Death of Friendship six raises ‘serious questions’
-human rights association
June 6, 2003
The Guyana Human Rights Association (GHRA) yesterday said the account given by the security forces of how six men, including notorious wanted man Romel Reman, met their end early Wednesday morning raised “serious questions” about the intent and the methods employed in the operations.
Six men were shot to death during a joint police/army anti-crime operation in Friendship village early Wednesday morning, among them Reman, Akeem Hack, Scyeon Norton and 17-year-old Hue Hamilton Glasgow. They were in a broken down store house at the time of the confrontation and the joint forces said they fired back after the six opened fire.
But the human rights organisation points out that since the police were initially unable to identify four of the men it was “clear they did not know much about the six men they surrounded in the bond”. GHRA noted that the speed with which the incident was concluded contrasts sharply with the efforts made in other countries to arrest killers.
“Cleaning up the criminal situation in Buxton was never going to be easy. However, press reports on the shooting...raise serious questions about the intent and the methods employed in this operation. In particular, the fact that all six died - no one was wounded, no one gave themselves up and no one was arrested - is simply not credible. The impression given by the incident is that the joint operations intended to execute the six men,” the GHRA stated. Neither the police nor the army responded to the GHRA press release yesterday.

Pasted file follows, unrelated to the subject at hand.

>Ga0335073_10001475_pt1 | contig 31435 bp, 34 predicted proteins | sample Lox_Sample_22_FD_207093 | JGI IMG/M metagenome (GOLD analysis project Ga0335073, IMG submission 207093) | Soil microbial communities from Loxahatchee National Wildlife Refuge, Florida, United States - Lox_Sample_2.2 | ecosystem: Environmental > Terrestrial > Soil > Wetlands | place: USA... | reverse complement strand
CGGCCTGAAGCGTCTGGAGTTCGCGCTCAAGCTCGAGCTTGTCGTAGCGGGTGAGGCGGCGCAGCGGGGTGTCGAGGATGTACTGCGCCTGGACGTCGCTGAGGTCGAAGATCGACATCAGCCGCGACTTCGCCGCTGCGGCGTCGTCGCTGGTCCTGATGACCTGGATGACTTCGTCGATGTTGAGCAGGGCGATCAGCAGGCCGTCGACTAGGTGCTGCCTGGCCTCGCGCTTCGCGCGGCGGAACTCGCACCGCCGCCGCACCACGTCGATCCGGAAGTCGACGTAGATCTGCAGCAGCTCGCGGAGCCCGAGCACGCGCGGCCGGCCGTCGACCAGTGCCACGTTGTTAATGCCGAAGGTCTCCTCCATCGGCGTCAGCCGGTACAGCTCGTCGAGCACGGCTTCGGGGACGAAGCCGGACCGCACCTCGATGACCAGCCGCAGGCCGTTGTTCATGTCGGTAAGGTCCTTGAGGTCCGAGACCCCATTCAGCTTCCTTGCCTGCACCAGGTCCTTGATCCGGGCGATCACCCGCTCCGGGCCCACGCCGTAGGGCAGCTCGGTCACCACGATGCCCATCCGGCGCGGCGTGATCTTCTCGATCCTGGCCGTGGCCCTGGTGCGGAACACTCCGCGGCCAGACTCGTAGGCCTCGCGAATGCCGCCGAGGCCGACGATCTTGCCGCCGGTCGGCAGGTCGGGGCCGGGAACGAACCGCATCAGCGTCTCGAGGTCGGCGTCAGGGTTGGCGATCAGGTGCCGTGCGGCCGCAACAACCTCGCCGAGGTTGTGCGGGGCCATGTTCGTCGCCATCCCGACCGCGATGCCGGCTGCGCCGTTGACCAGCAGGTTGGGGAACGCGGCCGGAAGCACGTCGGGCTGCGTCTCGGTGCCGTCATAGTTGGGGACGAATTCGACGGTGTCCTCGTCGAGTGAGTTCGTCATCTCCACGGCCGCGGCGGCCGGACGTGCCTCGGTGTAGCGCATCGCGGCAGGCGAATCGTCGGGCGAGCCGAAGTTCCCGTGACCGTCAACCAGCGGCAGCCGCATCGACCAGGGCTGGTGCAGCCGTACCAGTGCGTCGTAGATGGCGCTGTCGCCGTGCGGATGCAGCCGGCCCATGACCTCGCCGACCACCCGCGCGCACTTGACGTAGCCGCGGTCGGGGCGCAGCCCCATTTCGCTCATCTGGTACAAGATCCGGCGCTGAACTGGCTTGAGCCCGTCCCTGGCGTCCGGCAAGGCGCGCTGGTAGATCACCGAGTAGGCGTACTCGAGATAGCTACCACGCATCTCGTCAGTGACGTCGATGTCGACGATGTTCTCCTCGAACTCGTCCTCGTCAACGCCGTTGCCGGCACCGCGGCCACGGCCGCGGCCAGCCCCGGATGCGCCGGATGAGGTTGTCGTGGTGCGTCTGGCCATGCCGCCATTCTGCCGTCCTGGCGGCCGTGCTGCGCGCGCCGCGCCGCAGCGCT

The release further stated that: “Even in cases of unhinged youths who have killed fellow students, some efforts are made to arrest, even if the incidents end with the criminals being killed. The emphasis on the Buxton operations must be to restore law and order - not the elimination even of known suspects. This is the only way to distinguish between the acceptable and the unacceptable, between the civilised and the inhuman.”
The GHRA said the priority task should be restoring law and order on the East Coast Demerara and to apprehend the criminals so as to bring an end to the violence. However, the GHRA said, killing the criminals may achieve the former, without securing the latter.
“A second goal of the operation is to deny the extremist elements - racial and political - any pretexts (such as extra-judicial executions) for continuing their incitement to lawlessness. A final part of the operation must be to lay the basis for restoration of confidence in the forces of law and order, among the genuinely law-abiding residents of Buxton and other affected villages.”
The GHRA says restoring law and order to Buxton and the East Coast in a manner which itself undermines law and order will not secure all of these goals and, too, that unrealistic public expectations are being encouraged that the elimination of criminals will achieve law and order. “Among other things, carrying this strategy to its conclusion results in little being learnt - at least publicly - about the networks and support systems which sustained months of organised criminality. The public has a right to know more than a body count about what has been going on over the past year on the East Coast. On the other hand, the fact that dead men tell no tales may be comforting in some quarters. The sensational coverage of the shootings in the Guyana Chronicle which managed to claim five of the dead men were both wanted and unknown panders to the faction which wants vengeance rather than justice for the victims of the violence of the past year. Unless this attitude is tempered, what is hoped will be a quick fix for the East Coast violence may end up taking much longer than any of us contemplate.”